As you might have seen, House Republicans released their Fiscal Year 2016 budget this week -- and to put it very simply, its priorities are pretty different from those in the President's budget. The House GOP would cut taxes for millionaires and billionaires, all while slashing investments in the middle class that we know would grow the economy -- particularly in job training, manufacturing, and education.
Their budget would cut funding for pre-k through 12 education by $3.1 billion. This includes a $1.2 billion cut for Title I funding -- money that could fund 4,500 schools, 17,000 teachers and aides, and 1.9 million students.
Earlier this week, the President met with superintendents and other school officials from all across the country. Each of them brought at least one object -- from photos to books to charts -- that represented what this vital funding means to their school districts.
Every American should know exactly what disinvestment in Pre-K through 12 education would mean for school districts around the country. Listen to each of these school leaders describe the vital programs in their districts that Title I helps fund.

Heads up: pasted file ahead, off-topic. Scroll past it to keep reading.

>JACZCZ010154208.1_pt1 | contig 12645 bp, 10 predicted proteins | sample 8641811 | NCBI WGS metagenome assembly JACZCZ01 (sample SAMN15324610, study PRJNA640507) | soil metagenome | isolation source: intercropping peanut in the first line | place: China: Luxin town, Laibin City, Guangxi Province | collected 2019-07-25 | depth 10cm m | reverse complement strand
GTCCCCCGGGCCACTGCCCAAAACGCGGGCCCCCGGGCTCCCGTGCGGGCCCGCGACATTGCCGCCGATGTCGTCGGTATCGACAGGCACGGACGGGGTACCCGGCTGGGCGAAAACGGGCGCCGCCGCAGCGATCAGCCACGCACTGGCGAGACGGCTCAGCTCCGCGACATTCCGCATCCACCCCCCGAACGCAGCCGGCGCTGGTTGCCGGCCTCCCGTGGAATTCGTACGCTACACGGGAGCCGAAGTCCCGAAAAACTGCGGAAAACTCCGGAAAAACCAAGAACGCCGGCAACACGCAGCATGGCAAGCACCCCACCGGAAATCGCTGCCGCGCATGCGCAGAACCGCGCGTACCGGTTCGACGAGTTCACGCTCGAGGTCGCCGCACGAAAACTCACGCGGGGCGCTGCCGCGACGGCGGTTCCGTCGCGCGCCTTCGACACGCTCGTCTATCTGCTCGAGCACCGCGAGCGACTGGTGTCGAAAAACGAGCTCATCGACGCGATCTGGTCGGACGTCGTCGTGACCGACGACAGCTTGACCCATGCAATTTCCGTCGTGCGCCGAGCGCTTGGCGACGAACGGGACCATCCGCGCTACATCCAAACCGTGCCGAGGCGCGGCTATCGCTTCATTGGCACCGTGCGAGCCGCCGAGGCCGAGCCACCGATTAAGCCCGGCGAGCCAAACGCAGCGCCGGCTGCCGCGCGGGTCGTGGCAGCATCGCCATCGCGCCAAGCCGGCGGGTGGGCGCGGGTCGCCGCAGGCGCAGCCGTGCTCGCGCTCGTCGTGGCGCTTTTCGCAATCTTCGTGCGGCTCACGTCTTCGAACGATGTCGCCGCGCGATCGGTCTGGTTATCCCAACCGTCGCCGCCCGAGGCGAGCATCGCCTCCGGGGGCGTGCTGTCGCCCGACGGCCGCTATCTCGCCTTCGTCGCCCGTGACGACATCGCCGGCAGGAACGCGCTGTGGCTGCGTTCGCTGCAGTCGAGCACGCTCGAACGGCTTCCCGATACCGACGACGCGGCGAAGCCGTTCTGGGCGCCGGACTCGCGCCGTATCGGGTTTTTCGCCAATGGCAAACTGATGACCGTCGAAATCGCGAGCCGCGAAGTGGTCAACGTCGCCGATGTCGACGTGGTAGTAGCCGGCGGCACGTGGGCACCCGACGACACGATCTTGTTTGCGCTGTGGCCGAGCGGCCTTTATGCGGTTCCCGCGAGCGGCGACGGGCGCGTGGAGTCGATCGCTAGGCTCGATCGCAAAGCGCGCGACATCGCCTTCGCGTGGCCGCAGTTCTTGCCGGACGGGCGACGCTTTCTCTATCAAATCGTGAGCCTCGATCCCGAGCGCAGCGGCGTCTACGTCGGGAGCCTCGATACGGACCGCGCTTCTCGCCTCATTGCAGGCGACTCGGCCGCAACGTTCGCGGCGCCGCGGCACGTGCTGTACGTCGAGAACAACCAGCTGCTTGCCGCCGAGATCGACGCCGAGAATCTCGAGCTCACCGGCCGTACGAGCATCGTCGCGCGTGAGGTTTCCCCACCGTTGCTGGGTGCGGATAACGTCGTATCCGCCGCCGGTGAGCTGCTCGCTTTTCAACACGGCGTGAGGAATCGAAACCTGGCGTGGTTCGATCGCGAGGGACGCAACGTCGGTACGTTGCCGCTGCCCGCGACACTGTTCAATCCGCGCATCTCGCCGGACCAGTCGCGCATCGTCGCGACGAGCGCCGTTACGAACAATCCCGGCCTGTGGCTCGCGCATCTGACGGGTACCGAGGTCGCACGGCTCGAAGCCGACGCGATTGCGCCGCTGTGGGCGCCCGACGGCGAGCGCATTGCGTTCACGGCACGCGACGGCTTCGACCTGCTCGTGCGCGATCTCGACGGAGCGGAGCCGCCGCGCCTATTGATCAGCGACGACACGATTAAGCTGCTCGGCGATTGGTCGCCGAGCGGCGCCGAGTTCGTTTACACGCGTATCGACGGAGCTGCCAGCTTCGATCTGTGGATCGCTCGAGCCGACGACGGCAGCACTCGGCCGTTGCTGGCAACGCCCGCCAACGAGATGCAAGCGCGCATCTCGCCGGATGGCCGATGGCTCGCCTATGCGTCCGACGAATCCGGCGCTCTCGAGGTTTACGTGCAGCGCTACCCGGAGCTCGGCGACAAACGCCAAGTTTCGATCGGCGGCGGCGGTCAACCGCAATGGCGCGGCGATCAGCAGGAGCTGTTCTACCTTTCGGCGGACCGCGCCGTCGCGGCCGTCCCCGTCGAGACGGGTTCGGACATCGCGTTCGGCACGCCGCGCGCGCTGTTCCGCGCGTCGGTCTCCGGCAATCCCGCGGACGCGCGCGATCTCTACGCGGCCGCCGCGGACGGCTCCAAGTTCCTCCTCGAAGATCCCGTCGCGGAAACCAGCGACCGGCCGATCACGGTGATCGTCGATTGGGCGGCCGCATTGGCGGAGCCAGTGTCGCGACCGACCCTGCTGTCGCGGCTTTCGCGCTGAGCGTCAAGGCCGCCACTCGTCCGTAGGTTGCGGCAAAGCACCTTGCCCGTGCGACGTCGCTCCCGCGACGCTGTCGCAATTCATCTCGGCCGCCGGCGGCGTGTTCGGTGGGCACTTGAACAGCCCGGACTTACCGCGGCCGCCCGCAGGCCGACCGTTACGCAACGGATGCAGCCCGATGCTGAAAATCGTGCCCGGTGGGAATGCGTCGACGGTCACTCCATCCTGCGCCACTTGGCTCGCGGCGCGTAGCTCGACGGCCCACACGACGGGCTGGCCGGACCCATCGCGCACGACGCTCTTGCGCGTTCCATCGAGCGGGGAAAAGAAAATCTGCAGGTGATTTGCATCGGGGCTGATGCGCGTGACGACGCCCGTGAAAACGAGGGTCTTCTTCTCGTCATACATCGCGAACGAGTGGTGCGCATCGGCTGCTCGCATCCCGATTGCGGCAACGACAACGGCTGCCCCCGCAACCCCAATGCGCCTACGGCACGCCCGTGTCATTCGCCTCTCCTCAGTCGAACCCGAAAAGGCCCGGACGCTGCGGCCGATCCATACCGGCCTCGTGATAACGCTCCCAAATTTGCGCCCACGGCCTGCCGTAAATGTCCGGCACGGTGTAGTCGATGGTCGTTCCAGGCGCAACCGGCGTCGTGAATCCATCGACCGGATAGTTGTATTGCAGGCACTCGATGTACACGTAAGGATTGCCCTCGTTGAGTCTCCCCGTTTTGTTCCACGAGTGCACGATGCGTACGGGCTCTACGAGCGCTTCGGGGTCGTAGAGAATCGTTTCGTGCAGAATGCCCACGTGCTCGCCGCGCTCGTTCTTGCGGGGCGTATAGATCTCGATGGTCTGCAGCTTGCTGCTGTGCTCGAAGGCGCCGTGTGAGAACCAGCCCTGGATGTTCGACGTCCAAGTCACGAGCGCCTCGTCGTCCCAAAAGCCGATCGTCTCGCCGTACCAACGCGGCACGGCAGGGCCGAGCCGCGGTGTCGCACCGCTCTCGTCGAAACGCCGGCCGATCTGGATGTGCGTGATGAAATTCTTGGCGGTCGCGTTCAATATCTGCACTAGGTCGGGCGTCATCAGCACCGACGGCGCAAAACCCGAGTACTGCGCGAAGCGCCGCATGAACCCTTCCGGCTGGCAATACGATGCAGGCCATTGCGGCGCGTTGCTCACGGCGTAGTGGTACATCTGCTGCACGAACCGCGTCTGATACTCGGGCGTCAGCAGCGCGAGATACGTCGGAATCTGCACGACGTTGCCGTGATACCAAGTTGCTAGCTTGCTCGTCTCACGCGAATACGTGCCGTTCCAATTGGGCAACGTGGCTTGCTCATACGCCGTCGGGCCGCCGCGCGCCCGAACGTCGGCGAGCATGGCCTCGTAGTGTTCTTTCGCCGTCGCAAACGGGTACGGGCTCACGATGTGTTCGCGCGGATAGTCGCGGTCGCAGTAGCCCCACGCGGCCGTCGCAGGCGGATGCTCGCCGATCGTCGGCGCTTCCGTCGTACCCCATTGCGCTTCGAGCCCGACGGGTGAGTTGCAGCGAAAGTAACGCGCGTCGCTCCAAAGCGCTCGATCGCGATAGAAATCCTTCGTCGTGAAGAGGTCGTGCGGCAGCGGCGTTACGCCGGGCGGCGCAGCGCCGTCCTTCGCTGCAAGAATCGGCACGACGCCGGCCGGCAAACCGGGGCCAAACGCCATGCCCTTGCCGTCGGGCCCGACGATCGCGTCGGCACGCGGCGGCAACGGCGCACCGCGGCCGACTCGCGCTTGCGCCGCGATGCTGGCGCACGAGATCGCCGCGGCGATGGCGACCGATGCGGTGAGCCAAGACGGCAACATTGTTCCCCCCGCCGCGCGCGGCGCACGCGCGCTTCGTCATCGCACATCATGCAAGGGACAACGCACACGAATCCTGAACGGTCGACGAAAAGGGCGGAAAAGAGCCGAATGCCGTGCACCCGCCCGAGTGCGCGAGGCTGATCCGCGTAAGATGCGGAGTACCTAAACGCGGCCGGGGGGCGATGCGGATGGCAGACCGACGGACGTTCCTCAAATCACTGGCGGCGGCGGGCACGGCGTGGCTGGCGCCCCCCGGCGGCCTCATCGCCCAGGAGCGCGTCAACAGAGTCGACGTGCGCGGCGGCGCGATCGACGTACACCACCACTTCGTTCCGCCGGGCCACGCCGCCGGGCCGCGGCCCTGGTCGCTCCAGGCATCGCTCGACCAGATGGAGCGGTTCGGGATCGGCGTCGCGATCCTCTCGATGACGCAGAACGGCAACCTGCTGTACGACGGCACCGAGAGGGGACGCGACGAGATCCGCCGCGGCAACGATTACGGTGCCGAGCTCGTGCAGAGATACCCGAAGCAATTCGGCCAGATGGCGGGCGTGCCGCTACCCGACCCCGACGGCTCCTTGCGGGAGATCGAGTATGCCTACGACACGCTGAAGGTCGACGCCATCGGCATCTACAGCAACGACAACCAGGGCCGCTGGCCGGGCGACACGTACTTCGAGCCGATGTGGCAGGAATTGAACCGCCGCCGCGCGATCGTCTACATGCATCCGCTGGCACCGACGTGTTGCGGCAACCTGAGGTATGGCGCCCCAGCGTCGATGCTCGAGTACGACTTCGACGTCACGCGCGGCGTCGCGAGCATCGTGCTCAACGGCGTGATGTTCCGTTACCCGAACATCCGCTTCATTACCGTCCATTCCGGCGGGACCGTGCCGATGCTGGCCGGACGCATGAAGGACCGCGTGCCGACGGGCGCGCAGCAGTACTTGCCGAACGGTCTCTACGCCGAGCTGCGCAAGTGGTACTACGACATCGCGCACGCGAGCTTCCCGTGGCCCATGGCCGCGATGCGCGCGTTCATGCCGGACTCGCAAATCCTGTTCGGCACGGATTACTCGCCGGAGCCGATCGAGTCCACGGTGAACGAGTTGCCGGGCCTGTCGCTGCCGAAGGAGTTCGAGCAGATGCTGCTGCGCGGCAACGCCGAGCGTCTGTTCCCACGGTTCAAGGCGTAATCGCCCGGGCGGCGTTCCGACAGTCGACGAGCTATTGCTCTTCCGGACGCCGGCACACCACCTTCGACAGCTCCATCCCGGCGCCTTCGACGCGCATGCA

Michael O'Neill, Chairperson of the Boston School Committee (Boston, MA)
Barbara Jenkins, Superintendent, Orange County Public Schools (Orange County, FL)
Eric Gordon, Superintendent, Cleveland Metropolitan School District (Cleveland, OH)
Valeria Silva, Superintendent, ISD 625 - St. Paul Public Schools (St. Paul, MN)
Kaya Henderson, D.C. Superintendent of Public Instruction (Washington, D.C.)
Juan Cabrera, Superintendent, El Paso Independent School District (El Paso, TX)
Richard Carranza, Superintendent, San Francisco Unified School District (San Francisco, CA)
Darienne Driver, Superintendent, Milwaukee Public Schools (Milwaukee, WI)
Jumoke Hinton, Board Member, Oakland Unified School District (Oakland, CA)
Airick West, Board Member, Kansas City Public Schools (Kansas City, MO)
At a time when it's more important than ever to make sure young people have the skills they need to compete in a modern economy, the House Republican budget would bring per-pupil education funding to its lowest levels since 2000.
Related items you should read: